Vaughn Palmer: B.C. NDP seems out of touch with forestry woes

Opinion: Canfor cancels investment, as NDP efforts to improve access to fibre haven’t succeeded

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VICTORIA — Forests Minister Bruce Ralston had to scramble for excuses this week when Canfor suspended its plan to build a $200 million state-of-the-art sawmill in Houston in northwestern B.C.

Just last year, Ralston had trumpeted the project as evidence of renewed confidence in the provincial economy in general and the forest sector in particular.

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Now he blamed the suspension — and Canfor’s related closure of a sawmill in Bear Lake and curtailment of production at its pulp mill in Prince George — on a corporate decision-making, driven by declining markets for forest products.

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“We are disappointed by the business decision made by Canfor today,” said Ralston in a news release Thursday. “We will be there to support the workers’ families and communities impacted by this corporate decision. Workers shouldn’t bear the brunt of commodity cycles as they have been forced to for years.”

The forest minister didn’t even acknowledge the company’s stated reason for suspending plans for one mill, closing a second and reducing operations at a third.

Canfor CEO Don Kayne blamed a shortage of timber and fibre, compounded by NDP government-imposed policies and regulations.

His news release drew attention to the yawning gap between the allowable cut approved by the chief forester and the amount of timber actually harvested.

“The ability to reliably access enough economic timber to run our manufacturing facilities is critical for our business,” said Kayne in a news release Thursday.

“Unfortunately, while our province has a sufficient supply of timber available for harvest, the actual harvest level has declined dramatically. In 2023, the actual harvest was 42 per cent lower than the allowable cut, a level not seen since the 1960s.”

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The decline was partly the result of the beetle infestation and wildfires, acknowledged Kayne.

“It is also the result of the cumulative impact of policy changes and increased regulatory complexity. These choices and changes have hampered our ability to consistently access enough economic fibre to support our manufacturing facilities and forced the closure or curtailment of many forest sector operations.”

Looking ahead — perhaps with an eye on the opinion polls — the Canfor CEO saw too many uncertainties.

“With the policy and regulatory landscape in B.C. continuing to shift, it’s difficult to predict the operating conditions that we will face going forward,” said Kayne.

“As such, we have made the difficult decision to suspend our plan to build a new state-of-the-art sawmill in Houston, as we are not confident that an investment of this magnitude can be successful at this time.”

The combined impact of Canfor’s decisions is significant.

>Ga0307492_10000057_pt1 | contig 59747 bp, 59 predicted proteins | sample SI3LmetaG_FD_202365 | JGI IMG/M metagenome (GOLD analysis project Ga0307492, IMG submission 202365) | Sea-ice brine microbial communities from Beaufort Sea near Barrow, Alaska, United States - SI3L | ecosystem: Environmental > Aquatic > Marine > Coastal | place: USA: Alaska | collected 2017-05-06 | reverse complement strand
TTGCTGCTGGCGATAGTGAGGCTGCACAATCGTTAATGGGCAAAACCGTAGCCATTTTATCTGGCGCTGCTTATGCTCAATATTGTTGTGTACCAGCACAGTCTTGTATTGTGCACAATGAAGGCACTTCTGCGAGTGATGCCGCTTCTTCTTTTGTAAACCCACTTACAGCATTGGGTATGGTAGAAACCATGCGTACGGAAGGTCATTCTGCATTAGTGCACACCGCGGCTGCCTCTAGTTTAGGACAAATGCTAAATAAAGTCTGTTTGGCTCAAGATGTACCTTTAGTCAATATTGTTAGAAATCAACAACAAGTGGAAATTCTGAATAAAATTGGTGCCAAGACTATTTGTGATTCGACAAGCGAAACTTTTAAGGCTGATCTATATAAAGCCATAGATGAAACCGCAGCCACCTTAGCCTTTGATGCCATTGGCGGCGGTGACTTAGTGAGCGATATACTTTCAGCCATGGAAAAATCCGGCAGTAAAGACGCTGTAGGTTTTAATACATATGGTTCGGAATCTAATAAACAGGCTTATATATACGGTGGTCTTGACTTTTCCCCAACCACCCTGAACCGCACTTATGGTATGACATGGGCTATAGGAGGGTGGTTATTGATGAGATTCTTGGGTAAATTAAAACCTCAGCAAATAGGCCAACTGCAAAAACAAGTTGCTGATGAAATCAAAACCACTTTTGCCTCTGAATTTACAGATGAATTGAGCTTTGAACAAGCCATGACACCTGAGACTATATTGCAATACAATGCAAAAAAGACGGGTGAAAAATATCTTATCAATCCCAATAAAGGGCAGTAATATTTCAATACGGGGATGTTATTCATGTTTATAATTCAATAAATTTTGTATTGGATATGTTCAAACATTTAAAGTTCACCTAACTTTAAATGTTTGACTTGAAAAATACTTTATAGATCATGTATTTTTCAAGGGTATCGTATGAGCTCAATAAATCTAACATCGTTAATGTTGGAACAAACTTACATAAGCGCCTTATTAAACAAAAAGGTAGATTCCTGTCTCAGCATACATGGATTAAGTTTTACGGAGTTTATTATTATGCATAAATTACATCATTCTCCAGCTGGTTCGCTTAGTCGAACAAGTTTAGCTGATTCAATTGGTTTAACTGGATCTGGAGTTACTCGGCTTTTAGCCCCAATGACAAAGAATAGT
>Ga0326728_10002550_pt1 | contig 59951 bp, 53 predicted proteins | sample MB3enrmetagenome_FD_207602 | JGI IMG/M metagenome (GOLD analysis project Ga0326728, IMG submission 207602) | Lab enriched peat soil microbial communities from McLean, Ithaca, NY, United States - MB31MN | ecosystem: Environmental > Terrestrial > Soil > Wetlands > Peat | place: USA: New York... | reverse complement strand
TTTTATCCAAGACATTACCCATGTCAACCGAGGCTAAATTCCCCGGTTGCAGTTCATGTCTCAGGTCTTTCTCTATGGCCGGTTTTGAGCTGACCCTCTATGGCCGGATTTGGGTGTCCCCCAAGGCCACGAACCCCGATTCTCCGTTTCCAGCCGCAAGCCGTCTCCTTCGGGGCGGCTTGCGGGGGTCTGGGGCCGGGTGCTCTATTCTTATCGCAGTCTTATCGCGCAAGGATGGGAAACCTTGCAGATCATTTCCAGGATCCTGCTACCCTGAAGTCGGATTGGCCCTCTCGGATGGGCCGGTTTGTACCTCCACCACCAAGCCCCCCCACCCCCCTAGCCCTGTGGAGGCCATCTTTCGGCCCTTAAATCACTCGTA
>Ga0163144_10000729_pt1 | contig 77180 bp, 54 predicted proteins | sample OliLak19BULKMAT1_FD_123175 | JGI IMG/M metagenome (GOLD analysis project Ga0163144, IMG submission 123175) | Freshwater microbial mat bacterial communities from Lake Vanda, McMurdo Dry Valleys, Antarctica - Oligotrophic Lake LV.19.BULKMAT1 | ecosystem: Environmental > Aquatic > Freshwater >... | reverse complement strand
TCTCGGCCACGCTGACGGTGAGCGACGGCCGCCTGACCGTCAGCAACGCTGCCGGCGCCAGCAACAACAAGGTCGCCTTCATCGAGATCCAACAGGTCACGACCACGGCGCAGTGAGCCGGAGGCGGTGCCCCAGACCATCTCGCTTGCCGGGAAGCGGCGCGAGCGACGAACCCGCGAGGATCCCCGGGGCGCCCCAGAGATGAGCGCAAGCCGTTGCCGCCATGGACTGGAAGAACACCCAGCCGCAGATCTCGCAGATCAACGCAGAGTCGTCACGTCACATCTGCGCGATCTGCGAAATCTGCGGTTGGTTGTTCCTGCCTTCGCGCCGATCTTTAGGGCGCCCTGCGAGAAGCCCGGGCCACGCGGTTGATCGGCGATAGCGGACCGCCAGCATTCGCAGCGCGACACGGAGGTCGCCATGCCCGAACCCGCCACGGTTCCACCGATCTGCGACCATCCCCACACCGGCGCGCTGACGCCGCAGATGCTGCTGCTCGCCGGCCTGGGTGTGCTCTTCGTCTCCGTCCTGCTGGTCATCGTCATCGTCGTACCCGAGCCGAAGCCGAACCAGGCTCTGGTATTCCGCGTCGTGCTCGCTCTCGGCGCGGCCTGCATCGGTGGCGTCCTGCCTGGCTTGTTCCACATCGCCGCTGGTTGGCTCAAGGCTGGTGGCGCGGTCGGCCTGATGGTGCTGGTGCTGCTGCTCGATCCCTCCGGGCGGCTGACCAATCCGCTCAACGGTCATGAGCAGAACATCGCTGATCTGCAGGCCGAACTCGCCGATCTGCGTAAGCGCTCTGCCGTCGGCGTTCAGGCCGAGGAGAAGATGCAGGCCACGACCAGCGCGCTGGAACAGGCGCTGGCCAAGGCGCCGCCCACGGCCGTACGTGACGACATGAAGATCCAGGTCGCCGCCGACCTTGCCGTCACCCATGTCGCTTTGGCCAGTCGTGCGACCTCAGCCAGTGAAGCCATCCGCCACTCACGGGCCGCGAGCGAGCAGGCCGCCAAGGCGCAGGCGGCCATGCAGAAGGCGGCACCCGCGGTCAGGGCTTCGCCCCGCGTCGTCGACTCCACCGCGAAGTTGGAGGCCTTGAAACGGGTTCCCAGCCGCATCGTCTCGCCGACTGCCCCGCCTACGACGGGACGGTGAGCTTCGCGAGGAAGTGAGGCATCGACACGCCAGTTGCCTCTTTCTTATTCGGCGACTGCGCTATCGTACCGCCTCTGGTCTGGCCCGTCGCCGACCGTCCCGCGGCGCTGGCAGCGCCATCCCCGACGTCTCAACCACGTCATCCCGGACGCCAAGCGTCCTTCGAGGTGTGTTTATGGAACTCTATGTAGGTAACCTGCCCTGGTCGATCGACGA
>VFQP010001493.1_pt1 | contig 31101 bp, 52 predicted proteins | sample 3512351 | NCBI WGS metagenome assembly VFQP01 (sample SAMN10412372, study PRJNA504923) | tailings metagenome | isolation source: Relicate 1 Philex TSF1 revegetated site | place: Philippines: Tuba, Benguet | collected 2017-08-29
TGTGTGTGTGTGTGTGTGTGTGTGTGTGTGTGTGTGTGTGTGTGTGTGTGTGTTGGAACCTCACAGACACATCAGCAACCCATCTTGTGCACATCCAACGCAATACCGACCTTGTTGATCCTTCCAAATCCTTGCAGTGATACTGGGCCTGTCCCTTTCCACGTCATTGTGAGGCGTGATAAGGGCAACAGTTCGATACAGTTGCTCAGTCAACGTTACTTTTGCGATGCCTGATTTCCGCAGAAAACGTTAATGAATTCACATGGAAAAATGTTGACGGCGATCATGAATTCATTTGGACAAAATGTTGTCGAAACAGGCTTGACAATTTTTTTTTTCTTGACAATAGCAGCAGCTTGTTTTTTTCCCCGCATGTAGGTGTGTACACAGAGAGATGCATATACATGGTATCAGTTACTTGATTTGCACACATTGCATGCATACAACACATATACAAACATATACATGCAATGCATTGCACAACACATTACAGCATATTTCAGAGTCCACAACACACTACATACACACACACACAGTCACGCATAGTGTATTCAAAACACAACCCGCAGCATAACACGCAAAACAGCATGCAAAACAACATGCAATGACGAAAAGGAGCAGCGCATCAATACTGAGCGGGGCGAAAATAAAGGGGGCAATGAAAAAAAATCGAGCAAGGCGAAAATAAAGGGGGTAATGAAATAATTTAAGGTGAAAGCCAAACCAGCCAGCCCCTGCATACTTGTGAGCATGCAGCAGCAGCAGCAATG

The Bear Lake sawmill closure and the reduced operations at the pulp mill in Prince George together mean the loss of 400 jobs. The new mill in Houston was to employ 200 people.

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“These decisions are heartbreaking for our company that has been proudly headquartered in B.C. for more than 85 years,” said Kayne.

The forests minister also acknowledged the company’s 85-year record when he praised last year’s decision to proceed with the Houston mill.

“Canfor has been headquartered in B.C. for 85 years, and their decision underscores their commitment to B.C. and to the people of Houston,” Ralston said Sept. 14. “Good news, not only for people in the community, but also for forestry workers, labour and industry throughout the province.”

Good news for the NDP government, too.

“Our government is committed to ensuring that forestry remains a strong and sustainable industry in B.C., said Ralston. “I look forward to seeing all that Canfor and the community of Houston can achieve with this exciting new investment.”

Still, the New Democrats understood the industry was beset by concerns about access to fibre for mills of every kind.

Responding at the outset of this year, Premier David Eby appointed Andrew Mercier as the new minister of state for sustainable forestry innovation.

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“Minister Mercier will be a key partner in government to help address the urgent demand for timber supply from industry, while working to ensure that wood products are value added to help create and protect jobs in the forestry sector,” said Eby.

But as with many Eby initiatives — public safety, affordable housing, access to a family doctor — actual results differed from the ambitions in his news release.

Canfor had indicated last September that it was ready to get going on the Houston mill.

“Work will begin immediately on detailed project engineering and permitting requirements. Vendor and equipment selection will be finalized in early 2024 with demolition and site preparation scheduled for the spring.”

However come this spring, the company had yet to begin dismantling the old mill on the Houston site to make way for the new. As Rod Link reported in a story in the Northern View online, this week’s suspension ended several months of speculation about when or whether the company would go ahead.

Were the New Democrats paying attention to what was happening with the project since they took that victory lap last September?

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This week’s response, blaming the suspension on market conditions, suggests they were unaware of Canfor’s reasons for putting the $200 million investment on hold.

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